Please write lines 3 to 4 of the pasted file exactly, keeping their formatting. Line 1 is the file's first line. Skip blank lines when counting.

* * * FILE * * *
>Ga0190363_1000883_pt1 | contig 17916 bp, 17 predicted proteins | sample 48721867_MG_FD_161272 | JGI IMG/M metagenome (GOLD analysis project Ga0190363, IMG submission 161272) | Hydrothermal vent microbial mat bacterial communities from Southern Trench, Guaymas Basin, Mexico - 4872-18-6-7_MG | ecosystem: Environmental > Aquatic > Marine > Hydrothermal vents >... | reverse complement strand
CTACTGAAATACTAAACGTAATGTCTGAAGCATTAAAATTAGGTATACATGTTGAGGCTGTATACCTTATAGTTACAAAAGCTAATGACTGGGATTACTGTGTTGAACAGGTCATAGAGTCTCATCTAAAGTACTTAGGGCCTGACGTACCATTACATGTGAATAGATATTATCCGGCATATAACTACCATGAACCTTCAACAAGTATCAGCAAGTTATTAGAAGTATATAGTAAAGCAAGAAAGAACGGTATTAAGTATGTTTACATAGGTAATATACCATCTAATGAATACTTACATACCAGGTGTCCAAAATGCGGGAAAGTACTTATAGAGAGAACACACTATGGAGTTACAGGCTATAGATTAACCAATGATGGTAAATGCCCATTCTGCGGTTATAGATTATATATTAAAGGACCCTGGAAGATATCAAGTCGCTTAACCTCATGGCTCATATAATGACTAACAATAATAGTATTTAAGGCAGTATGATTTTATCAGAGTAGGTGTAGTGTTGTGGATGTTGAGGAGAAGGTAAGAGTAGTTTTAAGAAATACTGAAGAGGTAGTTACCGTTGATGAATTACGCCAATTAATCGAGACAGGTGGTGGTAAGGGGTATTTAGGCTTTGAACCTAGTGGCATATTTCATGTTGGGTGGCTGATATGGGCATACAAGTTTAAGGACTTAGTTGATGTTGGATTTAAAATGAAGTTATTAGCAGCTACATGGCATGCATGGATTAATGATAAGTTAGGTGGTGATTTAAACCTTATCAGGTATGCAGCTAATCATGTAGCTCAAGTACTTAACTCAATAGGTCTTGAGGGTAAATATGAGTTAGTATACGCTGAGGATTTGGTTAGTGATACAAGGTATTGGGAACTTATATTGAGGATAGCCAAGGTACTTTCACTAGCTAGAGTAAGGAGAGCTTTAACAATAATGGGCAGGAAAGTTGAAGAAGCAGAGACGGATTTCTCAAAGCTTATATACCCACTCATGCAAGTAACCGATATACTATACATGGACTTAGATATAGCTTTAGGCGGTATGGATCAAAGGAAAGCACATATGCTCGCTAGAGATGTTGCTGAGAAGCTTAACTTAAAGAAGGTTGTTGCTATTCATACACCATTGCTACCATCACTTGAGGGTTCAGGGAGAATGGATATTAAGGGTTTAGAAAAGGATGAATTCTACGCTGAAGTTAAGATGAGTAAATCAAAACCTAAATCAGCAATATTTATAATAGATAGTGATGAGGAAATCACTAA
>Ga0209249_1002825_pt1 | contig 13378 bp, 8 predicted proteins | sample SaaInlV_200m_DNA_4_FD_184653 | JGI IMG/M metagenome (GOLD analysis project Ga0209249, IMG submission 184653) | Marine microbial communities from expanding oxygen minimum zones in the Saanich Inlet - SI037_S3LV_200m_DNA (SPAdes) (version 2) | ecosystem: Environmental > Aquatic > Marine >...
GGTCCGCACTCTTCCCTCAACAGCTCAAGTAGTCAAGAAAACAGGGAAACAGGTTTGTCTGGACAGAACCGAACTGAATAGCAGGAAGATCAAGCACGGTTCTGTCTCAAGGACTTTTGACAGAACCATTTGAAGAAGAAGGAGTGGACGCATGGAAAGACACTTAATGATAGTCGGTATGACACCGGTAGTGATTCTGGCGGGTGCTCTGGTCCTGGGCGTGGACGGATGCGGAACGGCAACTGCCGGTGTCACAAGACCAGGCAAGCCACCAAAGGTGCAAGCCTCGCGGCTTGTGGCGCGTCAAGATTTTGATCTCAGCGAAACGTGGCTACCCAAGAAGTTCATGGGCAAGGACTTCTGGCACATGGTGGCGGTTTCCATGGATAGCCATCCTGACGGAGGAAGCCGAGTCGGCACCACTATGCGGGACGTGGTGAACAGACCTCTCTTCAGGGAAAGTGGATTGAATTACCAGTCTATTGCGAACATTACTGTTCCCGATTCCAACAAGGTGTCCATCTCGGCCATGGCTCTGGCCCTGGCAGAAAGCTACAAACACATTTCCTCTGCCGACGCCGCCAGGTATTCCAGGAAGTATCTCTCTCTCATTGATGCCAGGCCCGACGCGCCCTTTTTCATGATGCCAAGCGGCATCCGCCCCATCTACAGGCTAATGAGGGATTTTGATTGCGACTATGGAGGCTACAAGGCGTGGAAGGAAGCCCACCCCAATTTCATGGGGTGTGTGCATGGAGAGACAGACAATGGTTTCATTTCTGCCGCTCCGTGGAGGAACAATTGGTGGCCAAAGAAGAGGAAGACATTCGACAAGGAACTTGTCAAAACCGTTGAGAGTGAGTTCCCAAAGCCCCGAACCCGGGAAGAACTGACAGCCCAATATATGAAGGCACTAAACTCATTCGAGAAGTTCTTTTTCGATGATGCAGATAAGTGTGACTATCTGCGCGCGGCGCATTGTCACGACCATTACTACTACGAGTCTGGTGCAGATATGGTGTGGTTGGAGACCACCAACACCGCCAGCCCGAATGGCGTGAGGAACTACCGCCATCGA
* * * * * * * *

>Ga0209249_1002825_pt1 | contig 13378 bp, 8 predicted proteins | sample SaaInlV_200m_DNA_4_FD_184653 | JGI IMG/M metagenome (GOLD analysis project Ga0209249, IMG submission 184653) | Marine microbial communities from expanding oxygen minimum zones in the Saanich Inlet - SI037_S3LV_200m_DNA (SPAdes) (version 2) | ecosystem: Environmental > Aquatic > Marine >...
GGTCCGCACTCTTCCCTCAACAGCTCAAGTAGTCAAGAAAACAGGGAAACAGGTTTGTCTGGACAGAACCGAACTGAATAGCAGGAAGATCAAGCACGGTTCTGTCTCAAGGACTTTTGACAGAACCATTTGAAGAAGAAGGAGTGGACGCATGGAAAGACACTTAATGATAGTCGGTATGACACCGGTAGTGATTCTGGCGGGTGCTCTGGTCCTGGGCGTGGACGGATGCGGAACGGCAACTGCCGGTGTCACAAGACCAGGCAAGCCACCAAAGGTGCAAGCCTCGCGGCTTGTGGCGCGTCAAGATTTTGATCTCAGCGAAACGTGGCTACCCAAGAAGTTCATGGGCAAGGACTTCTGGCACATGGTGGCGGTTTCCATGGATAGCCATCCTGACGGAGGAAGCCGAGTCGGCACCACTATGCGGGACGTGGTGAACAGACCTCTCTTCAGGGAAAGTGGATTGAATTACCAGTCTATTGCGAACATTACTGTTCCCGATTCCAACAAGGTGTCCATCTCGGCCATGGCTCTGGCCCTGGCAGAAAGCTACAAACACATTTCCTCTGCCGACGCCGCCAGGTATTCCAGGAAGTATCTCTCTCTCATTGATGCCAGGCCCGACGCGCCCTTTTTCATGATGCCAAGCGGCATCCGCCCCATCTACAGGCTAATGAGGGATTTTGATTGCGACTATGGAGGCTACAAGGCGTGGAAGGAAGCCCACCCCAATTTCATGGGGTGTGTGCATGGAGAGACAGACAATGGTTTCATTTCTGCCGCTCCGTGGAGGAACAATTGGTGGCCAAAGAAGAGGAAGACATTCGACAAGGAACTTGTCAAAACCGTTGAGAGTGAGTTCCCAAAGCCCCGAACCCGGGAAGAACTGACAGCCCAATATATGAAGGCACTAAACTCATTCGAGAAGTTCTTTTTCGATGATGCAGATAAGTGTGACTATCTGCGCGCGGCGCATTGTCACGACCATTACTACTACGAGTCTGGTGCAGATATGGTGTGGTTGGAGACCACCAACACCGCCAGCCCGAATGGCGTGAGGAACTACCGCCATCGA